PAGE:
Even after a year on from its initial onset, the coronavirus pandemic continues to make itself felt across the globe. It continues to cost folks their lives, and has done no favors for the majority of business operations. We’ve been left to watch as the auto industry essentially grinds to a halt as a result of the global semiconductor chip shortage, with no real end in sight. Now though, it appears that vehicle inventory across the country won’t be the only issue facing drivers as we move into the summer. According to a new report from CNN, we may soon be facing a spike in gas prices across the United States. Contrary to what you might think however, this isn’t a supply-driven gas shortage. Instead, it all boils down to the lack of tanker trucks and truck drivers out on the roads.
40,000-60,000 Truck Drivers Needed
According to the National Tank Truck Carriers, some 20-25 percent of tanker trucks are currently out of service, as the industry struggles with a lack of qualified truck drivers here in the United States. This figure is double what it was back in 2019, with the pandemic playing a role in several of the underlying factors. More specifically, the initial drop in demand for fuel in the early stages of the pandemic, an aging truck driver population, and the closure of many truck driving schools amid the crisis has created a tremendous problem for fuel suppliers. Furthermore, a nation-wide purge of truck drivers with past alcohol or drug violations has removed some 40,000-60,000 truckers from the working pool since January 2020.
CNN notes that this trucking issue could have an impact on gas station’s abilities to get more fuel before their supplies dwindle. This could potentially cause gas buying panics, as folks try and ensure that they don’t run out of fuel. The publication further notes that this could be problematic in high-traffic areas, particularly in regions that experience a lot of out of town travelers during the vacation season. We already saw the effects of this down in Florida, where gas shortages took place during spring break.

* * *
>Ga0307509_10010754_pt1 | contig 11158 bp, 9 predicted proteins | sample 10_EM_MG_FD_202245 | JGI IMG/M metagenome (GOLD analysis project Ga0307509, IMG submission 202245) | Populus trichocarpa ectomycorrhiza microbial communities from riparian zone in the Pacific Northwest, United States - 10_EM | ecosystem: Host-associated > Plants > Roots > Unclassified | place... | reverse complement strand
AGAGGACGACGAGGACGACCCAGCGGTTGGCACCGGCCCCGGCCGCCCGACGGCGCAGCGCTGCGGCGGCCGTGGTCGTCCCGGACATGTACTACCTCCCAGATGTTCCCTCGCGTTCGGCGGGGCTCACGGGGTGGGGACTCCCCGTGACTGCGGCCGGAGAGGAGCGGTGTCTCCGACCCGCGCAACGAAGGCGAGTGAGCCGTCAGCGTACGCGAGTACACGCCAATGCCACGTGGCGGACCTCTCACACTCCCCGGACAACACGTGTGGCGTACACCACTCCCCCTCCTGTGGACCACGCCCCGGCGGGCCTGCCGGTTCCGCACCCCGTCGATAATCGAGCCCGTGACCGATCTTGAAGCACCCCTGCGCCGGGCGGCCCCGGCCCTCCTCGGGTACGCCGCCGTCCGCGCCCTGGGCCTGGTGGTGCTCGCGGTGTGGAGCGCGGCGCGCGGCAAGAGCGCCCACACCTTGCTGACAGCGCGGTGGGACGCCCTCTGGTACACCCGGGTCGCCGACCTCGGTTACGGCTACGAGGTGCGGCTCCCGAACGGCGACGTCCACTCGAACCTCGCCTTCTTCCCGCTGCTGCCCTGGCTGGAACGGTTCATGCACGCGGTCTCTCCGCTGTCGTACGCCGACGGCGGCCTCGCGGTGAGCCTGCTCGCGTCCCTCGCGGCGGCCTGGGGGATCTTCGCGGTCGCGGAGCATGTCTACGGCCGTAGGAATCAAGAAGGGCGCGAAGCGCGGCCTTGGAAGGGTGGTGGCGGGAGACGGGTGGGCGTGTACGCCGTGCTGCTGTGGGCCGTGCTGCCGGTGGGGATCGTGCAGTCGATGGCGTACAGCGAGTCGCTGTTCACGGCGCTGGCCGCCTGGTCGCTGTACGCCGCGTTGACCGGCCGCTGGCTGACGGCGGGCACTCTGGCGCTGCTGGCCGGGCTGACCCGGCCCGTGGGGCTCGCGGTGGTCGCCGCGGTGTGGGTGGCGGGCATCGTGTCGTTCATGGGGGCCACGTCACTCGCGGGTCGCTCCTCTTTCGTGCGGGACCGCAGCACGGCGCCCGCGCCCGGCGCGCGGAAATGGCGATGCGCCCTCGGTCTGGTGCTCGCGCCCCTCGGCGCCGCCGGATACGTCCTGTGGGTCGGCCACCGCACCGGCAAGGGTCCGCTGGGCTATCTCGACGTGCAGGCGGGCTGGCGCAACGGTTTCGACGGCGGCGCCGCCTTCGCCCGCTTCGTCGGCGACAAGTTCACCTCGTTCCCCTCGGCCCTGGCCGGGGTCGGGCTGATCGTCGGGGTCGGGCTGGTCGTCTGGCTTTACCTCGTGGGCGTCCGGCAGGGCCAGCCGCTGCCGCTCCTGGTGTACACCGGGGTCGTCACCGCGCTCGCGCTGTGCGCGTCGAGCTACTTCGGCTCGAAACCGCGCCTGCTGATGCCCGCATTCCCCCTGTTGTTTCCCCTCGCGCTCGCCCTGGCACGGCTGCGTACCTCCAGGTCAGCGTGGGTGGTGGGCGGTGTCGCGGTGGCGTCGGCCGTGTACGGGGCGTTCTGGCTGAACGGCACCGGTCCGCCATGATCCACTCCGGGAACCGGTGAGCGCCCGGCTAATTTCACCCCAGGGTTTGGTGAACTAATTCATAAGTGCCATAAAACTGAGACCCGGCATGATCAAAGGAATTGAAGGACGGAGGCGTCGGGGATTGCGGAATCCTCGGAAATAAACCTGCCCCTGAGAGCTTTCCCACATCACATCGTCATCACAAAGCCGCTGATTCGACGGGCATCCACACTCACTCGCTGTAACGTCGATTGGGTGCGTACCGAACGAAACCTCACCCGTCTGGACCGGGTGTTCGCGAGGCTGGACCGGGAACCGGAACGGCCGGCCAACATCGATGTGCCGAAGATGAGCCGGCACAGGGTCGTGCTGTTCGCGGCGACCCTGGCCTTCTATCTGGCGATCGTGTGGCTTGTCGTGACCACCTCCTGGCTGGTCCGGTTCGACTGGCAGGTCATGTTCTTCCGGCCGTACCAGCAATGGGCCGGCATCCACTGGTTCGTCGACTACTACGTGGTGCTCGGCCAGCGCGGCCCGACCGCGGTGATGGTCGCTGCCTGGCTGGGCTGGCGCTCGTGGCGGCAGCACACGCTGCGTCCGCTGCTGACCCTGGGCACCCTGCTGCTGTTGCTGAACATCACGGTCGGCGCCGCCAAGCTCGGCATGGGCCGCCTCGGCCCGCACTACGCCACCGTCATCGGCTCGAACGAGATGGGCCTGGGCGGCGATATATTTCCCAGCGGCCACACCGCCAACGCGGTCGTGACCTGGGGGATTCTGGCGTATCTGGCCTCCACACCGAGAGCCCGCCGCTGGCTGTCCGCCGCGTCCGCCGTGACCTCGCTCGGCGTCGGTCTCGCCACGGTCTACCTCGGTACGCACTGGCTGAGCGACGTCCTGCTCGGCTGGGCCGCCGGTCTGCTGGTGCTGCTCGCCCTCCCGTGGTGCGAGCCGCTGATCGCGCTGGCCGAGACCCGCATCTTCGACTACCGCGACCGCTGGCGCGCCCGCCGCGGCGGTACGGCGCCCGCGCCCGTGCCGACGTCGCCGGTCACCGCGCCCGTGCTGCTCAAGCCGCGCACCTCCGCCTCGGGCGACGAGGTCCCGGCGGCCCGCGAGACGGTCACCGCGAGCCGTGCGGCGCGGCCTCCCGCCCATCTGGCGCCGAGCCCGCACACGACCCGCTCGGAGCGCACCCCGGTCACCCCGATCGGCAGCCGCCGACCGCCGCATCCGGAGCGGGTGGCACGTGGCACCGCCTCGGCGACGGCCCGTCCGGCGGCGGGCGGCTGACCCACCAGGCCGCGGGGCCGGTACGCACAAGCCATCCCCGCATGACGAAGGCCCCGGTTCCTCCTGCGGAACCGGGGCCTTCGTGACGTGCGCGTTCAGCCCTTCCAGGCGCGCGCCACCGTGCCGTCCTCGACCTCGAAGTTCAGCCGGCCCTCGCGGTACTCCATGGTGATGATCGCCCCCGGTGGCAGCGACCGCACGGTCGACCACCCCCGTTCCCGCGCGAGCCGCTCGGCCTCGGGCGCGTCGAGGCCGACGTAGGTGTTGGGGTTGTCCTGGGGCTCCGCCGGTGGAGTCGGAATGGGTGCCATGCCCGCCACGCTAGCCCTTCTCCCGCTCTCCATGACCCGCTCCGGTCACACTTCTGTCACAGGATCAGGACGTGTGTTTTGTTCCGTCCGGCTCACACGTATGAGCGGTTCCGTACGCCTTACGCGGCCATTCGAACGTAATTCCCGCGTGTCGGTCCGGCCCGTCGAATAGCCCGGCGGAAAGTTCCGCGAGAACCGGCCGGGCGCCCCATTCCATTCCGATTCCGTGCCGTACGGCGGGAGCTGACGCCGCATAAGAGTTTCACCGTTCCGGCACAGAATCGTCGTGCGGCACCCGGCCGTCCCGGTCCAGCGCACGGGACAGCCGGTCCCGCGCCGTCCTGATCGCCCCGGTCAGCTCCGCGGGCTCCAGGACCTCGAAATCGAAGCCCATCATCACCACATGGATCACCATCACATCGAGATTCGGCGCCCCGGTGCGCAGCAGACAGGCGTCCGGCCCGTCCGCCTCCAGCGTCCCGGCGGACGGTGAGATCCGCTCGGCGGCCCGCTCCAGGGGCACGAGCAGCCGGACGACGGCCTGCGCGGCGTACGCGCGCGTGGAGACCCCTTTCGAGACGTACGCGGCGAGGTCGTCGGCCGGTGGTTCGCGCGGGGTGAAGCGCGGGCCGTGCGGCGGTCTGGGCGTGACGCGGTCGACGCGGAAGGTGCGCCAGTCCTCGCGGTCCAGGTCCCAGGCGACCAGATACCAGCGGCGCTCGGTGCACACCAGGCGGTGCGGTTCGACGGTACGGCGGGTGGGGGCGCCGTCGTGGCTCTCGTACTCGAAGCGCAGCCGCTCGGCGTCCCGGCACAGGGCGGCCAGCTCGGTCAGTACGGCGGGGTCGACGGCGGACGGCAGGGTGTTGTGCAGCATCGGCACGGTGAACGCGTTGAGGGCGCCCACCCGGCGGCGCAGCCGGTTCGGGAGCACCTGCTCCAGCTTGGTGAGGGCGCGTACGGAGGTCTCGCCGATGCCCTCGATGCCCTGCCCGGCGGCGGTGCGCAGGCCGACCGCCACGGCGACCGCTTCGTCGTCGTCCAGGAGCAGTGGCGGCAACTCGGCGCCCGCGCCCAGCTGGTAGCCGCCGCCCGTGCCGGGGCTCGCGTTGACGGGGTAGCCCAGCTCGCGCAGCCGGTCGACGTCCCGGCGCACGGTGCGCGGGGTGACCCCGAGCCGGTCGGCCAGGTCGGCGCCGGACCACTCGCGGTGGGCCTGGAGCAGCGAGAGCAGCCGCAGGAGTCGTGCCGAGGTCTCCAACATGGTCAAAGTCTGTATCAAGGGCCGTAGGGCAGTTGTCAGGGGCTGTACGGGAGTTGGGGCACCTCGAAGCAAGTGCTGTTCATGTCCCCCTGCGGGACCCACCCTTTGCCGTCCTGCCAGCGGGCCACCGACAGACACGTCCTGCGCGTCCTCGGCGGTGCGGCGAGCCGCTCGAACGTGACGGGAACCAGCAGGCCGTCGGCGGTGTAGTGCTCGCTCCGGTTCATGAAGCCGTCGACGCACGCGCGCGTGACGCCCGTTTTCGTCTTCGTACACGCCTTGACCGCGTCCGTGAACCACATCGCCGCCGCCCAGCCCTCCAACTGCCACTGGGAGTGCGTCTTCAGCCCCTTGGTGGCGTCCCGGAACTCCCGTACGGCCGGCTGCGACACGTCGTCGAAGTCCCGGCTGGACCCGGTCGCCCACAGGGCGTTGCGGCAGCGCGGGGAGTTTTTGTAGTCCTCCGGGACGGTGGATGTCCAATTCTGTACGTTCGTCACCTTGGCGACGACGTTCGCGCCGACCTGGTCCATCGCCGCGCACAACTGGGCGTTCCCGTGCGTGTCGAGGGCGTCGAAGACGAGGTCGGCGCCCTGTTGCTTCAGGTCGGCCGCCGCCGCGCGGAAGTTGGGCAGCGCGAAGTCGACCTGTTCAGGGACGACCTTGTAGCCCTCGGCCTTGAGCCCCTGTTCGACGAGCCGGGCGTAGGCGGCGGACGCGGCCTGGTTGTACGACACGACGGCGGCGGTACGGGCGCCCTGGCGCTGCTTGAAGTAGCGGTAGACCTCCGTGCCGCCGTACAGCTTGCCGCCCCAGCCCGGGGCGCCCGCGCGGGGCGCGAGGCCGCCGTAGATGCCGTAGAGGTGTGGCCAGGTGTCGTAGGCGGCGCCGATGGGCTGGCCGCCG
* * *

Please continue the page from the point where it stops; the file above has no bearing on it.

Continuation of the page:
Gasoline Demand At 2019 Levels
Combine all of this with the fact that demand for gas is back up to 97 percent of what it was in 2019, and things aren’t looking great. Unfortunately for all of us, normal truck drivers aren’t immediately qualified to handle tanker trucks, as this task requires a significant amount of extra training and certification. Furthermore, these positions experience a lot more turnover than a typical long-haul truck driver, with many leaving the industry for other booming career paths. This all is slated to come together and create a spike in gas prices, with the national average expected to crest $3.00 a gallon this summer.
So then if you happen to be in need of some work, perhaps think about going and getting certified as a tanker truck driver. There is quite clearly some demand out there in this field, and it might just help us all avoid some very expensive fill-ups.
One CommentLeave a Reply
Bring back a President that loves our nation to move freely! We need oil to lower gas prices and not wind and solar. Yes, EVs are coming but the world is not yet built to support anything other than fossil fuel vehicles.